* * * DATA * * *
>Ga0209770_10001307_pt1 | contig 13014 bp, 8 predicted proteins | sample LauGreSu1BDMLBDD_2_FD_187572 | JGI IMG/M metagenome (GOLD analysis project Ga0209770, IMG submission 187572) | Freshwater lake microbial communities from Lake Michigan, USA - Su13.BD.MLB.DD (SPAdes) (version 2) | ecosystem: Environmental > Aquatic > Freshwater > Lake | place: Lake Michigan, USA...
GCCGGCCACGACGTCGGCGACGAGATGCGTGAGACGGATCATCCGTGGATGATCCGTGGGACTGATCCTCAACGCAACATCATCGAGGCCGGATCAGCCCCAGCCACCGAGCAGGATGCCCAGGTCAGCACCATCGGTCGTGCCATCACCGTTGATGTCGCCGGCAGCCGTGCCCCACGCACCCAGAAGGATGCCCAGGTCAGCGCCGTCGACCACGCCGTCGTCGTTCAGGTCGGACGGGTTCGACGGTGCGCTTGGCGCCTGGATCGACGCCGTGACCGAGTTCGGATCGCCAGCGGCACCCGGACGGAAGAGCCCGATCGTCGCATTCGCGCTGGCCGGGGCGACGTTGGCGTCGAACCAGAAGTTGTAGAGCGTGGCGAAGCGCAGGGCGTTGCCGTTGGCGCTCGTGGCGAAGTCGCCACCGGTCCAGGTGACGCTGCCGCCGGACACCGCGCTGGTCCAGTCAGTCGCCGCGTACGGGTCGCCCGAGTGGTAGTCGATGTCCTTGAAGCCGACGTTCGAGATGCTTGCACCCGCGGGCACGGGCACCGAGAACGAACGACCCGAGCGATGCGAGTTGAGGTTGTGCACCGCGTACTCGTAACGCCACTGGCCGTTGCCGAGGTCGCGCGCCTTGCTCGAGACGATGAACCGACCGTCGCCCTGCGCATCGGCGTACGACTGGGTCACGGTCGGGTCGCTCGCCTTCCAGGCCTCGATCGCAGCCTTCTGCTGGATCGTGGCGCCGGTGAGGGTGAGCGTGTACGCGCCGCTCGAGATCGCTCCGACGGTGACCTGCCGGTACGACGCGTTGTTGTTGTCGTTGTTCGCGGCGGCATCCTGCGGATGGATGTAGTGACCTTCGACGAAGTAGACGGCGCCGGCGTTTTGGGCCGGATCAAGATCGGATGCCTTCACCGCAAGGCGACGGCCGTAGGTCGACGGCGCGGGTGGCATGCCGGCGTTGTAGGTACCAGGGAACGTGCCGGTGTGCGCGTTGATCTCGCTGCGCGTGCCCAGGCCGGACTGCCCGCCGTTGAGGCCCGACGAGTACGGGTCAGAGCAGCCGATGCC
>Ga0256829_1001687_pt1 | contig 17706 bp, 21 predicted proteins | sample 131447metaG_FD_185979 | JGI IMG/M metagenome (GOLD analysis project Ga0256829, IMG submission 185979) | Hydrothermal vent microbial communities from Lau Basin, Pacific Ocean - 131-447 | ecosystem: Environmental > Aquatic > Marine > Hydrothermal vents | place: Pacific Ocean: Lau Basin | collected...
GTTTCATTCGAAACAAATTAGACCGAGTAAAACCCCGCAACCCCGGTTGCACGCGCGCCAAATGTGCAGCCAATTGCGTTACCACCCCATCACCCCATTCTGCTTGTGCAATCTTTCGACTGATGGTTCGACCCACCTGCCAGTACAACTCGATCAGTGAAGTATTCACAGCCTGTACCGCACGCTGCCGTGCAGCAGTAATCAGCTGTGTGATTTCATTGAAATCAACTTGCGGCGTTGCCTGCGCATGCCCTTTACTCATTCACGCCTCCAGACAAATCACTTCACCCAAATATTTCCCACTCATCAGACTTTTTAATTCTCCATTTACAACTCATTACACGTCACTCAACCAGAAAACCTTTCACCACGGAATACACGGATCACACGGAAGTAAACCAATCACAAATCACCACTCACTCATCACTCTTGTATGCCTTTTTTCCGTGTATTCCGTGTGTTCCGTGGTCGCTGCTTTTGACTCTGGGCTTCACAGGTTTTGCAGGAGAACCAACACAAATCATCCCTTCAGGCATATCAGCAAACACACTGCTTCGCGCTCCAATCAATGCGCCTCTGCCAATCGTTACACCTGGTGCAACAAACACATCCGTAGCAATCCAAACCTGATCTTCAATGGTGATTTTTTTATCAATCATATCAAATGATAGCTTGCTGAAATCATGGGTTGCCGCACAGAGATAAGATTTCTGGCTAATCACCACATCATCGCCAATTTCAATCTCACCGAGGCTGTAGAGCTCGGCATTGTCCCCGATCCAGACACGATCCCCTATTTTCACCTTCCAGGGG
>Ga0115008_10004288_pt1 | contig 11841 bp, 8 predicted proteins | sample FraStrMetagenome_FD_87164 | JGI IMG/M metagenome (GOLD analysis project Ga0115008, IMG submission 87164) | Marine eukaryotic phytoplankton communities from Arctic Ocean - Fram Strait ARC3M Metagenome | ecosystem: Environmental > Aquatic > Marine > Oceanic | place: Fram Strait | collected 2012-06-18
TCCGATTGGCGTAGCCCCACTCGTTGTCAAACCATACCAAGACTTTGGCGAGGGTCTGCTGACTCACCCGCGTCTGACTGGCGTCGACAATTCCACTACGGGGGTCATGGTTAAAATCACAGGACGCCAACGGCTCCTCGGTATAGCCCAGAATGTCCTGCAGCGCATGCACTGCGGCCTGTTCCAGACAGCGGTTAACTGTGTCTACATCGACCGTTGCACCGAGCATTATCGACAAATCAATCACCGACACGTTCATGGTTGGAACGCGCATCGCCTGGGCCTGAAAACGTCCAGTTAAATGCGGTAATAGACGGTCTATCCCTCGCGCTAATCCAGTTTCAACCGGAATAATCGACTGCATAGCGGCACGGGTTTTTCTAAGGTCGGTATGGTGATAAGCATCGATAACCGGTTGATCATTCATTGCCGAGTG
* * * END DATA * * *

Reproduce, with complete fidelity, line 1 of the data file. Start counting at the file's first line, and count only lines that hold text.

>Ga0209770_10001307_pt1 | contig 13014 bp, 8 predicted proteins | sample LauGreSu1BDMLBDD_2_FD_187572 | JGI IMG/M metagenome (GOLD analysis project Ga0209770, IMG submission 187572) | Freshwater lake microbial communities from Lake Michigan, USA - Su13.BD.MLB.DD (SPAdes) (version 2) | ecosystem: Environmental > Aquatic > Freshwater > Lake | place: Lake Michigan, USA...